Part of the problem here is a unhealthy preoccupation with the secret things of God. God’s eternal decrees are hidden except as they are revealed to us in generic fashion. Who is and is not elect is part of God’s hidden decree. The fact that there are those who are and are not elect generically speaking is part of God’s revealed word.
Still, despite Basinger’s protestations the Prophets are rife with being assigned tasks by God while being told at the same time they would not be successful.
I have deleted four paragraphs from this Piper paper because he says nothing controversial or that I would take issue with.
Illustrations of Two Wills in God
The Death of Christ
The most compelling example of God’s willing for sin to come to pass while at the same time disapproving the sin is his willing the death of his perfect, divine Son. The betrayal of Jesus by Judas was a morally evil act inspired immediately by Satan (Luke 22:3). Yet in Acts 2:23 Luke says, “This Jesus [was] delivered up according to the definite plan (boule) and foreknowledge of God.” The betrayal was sin, and it involved the instrumentality of Satan; but it was part of God’s ordained plan. That is, there is a sense in which God willed the delivering up of his Son, even though the act was sin.
It is important to note here that Judas is held accountable for disobeying God’s revealed command of “Thou Shalt Not Murder.” In the eternal decree of God Judas was always the “son of perdition.”
When we say that “Judas violated God’s will” we muddy the waters since it suggests that somehow God was frustrated. Looking at this event retrospectively, we would be better served to say that Judas, due to the eternal decree of God, disobeyed God’s revealed command and so is held responsible for his sin. If someone were to respond by saying, “Well since we can’t help but do what God decrees then why bother to pay attention to God’s revealed Law-Word,” the answer is found in our Love for God for completely saving us in Christ and in the consequence of Judas’ behavior.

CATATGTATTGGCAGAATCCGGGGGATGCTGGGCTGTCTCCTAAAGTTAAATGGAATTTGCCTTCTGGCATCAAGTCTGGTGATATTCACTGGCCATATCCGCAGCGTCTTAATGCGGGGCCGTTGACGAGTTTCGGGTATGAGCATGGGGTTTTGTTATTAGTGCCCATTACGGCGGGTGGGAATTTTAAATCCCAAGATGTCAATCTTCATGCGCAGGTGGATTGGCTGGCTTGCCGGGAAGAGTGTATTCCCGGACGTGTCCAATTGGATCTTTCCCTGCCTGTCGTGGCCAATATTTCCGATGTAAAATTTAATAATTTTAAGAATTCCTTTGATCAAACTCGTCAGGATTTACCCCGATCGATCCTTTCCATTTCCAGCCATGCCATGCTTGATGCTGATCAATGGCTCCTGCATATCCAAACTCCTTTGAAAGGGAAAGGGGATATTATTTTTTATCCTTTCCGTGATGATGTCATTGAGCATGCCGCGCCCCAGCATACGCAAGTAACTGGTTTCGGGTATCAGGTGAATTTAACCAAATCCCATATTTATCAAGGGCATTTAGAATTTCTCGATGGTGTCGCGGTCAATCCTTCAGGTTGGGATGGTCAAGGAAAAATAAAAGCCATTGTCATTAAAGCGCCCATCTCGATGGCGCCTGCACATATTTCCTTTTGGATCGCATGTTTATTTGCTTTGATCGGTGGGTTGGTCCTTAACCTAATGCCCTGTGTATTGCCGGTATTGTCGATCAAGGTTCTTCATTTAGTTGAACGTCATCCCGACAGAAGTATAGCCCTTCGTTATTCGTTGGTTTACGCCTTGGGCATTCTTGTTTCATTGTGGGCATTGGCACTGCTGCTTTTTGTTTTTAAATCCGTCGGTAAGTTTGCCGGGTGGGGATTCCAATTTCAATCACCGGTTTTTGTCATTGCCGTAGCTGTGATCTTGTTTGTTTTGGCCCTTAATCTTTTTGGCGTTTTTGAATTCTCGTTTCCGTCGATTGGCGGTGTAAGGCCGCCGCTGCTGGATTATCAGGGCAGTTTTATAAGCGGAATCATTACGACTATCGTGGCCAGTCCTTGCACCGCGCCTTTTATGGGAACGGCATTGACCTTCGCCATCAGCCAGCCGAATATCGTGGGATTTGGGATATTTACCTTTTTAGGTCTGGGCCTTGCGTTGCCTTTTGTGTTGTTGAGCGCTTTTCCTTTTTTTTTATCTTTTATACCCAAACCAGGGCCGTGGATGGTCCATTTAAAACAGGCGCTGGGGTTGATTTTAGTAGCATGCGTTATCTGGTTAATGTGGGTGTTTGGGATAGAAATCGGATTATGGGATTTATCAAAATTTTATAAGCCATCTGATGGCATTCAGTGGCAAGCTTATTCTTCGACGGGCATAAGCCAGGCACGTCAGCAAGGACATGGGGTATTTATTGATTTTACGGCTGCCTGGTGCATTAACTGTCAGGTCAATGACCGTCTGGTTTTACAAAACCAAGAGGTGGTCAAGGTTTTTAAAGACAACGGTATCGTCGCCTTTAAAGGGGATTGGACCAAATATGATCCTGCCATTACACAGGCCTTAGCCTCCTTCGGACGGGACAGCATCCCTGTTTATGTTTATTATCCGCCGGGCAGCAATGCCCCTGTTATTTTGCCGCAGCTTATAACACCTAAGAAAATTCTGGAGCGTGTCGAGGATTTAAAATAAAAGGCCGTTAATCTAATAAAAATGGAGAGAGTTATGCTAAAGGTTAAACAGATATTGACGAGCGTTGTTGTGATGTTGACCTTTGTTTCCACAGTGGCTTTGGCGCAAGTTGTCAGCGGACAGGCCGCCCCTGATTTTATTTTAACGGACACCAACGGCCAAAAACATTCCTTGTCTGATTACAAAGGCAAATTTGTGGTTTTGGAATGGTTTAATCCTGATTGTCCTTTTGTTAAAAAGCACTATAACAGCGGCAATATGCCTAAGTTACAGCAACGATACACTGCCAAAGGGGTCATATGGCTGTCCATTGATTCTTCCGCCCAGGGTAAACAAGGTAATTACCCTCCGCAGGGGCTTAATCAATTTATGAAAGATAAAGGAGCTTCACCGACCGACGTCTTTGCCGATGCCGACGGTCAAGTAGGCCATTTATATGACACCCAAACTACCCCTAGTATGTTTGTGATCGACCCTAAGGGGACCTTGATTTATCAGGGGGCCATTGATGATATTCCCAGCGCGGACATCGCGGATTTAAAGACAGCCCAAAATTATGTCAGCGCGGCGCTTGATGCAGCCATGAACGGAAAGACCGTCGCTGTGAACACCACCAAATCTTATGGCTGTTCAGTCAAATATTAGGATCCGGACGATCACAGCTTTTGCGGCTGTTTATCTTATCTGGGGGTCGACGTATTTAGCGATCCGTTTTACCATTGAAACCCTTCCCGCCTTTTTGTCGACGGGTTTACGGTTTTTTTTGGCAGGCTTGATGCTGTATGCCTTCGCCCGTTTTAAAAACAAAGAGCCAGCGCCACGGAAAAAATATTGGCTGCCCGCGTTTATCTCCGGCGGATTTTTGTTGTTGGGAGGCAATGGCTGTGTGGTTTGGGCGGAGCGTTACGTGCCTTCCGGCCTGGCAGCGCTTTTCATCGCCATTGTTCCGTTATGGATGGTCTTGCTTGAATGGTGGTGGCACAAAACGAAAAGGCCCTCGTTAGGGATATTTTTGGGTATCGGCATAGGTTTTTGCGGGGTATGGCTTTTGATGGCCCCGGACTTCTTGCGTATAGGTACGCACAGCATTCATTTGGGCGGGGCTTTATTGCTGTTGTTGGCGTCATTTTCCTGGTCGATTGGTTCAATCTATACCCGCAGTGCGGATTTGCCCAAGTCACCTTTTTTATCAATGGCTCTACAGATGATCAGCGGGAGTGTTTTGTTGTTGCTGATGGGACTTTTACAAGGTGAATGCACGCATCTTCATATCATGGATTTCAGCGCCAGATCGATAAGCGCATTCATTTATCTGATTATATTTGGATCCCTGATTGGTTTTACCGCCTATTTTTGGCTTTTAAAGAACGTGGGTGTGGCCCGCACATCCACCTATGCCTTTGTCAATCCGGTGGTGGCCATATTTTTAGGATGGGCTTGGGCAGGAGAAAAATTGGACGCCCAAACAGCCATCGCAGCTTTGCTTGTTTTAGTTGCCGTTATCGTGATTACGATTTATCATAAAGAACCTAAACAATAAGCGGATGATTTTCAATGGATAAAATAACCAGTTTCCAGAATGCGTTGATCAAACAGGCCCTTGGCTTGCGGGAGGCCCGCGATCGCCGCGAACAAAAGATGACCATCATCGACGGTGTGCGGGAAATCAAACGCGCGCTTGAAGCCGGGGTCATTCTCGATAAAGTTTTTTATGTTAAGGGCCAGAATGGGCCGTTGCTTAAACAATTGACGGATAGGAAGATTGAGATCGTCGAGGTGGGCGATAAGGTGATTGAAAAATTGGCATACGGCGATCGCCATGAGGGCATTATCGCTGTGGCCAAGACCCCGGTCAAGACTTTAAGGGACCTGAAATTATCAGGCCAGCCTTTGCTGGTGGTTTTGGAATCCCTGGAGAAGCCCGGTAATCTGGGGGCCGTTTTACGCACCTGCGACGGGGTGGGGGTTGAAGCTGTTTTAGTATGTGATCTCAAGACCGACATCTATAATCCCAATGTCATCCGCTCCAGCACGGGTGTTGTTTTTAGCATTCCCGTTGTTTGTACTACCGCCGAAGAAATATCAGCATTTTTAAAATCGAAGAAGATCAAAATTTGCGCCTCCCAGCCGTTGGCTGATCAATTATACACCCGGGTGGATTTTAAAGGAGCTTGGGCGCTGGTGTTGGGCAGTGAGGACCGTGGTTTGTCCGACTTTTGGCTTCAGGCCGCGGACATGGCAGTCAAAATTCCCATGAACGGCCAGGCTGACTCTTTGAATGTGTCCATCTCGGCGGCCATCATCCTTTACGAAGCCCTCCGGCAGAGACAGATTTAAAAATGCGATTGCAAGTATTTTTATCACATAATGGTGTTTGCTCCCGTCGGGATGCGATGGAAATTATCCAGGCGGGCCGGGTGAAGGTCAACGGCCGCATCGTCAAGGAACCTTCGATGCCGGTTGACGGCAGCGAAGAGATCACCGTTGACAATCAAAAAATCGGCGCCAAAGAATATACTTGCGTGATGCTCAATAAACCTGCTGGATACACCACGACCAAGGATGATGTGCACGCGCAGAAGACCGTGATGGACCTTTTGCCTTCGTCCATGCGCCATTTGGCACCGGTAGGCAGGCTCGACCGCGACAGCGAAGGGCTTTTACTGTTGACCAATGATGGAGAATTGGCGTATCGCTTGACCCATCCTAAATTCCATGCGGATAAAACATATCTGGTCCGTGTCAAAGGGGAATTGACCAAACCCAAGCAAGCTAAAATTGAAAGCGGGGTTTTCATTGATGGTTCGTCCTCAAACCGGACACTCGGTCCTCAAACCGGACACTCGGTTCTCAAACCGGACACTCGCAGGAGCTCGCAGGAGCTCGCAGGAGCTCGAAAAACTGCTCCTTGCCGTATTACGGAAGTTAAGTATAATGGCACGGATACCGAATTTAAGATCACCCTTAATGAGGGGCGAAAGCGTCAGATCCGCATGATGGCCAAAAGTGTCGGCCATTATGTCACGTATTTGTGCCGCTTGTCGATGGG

It goes almost without saying that God wills obedience to his moral law, and that he wills this in a way that can be rejected by many. This is evident from numerous texts: “Not everyone who says to me Lord, Lord, will enter into the kingdom of heaven, but he who does the will (thelema) of my Father who is in heaven” (Matthew 7:21). “Whoever does the will of my Father in heaven, he is my brother and sister and mother” (Matthew 12:50). “The one who does the will of God abides forever” (1 John 2:17). The “will of God” in these texts is the revealed, moral instruction of the Old and New Testaments, which proscribes sin.
The first sentence would be more perspicuously articulated read as,
It goes almost without saying that God commands obedience to his moral law, but His commands are rejected by many.
Therefore we know it was not the “will of God” that Judas and Pilate and Herod and the Gentile soldiers and the Jewish crowds disobey the moral law of God by sinning in delivering Jesus up to be crucified. But we also know that it was the will of God that this come to pass. Therefore we know that God in some sense wills what he does not will in another sense. I. Howard Marshall’s statement is confirmed by the death of Jesus: “We must certainly distinguish between what God would like to see happen and what he actually does will to happen.”
All of this can be rescued by speaking with a bit more clarity.
Therefore we know it was not according to the revealed Law-Word of God that the company that killed Jesus do so. Still, since all that happens, happens according to God’s eternal decree we know that God foreordained all the disobedience of sinful men without violating the pen-ultimate causes that leave men culpable for their sin.
Marshall’s statement would be better if it went something like this, “We must certainly distinguish between what God has commanded in His Law-Word and what He has eternally decreed to come to pass.”
Much of the confusion in all this dissipates when we understand that we are responsible to God’s revealed commands and that God is responsible to God’s hidden decrees.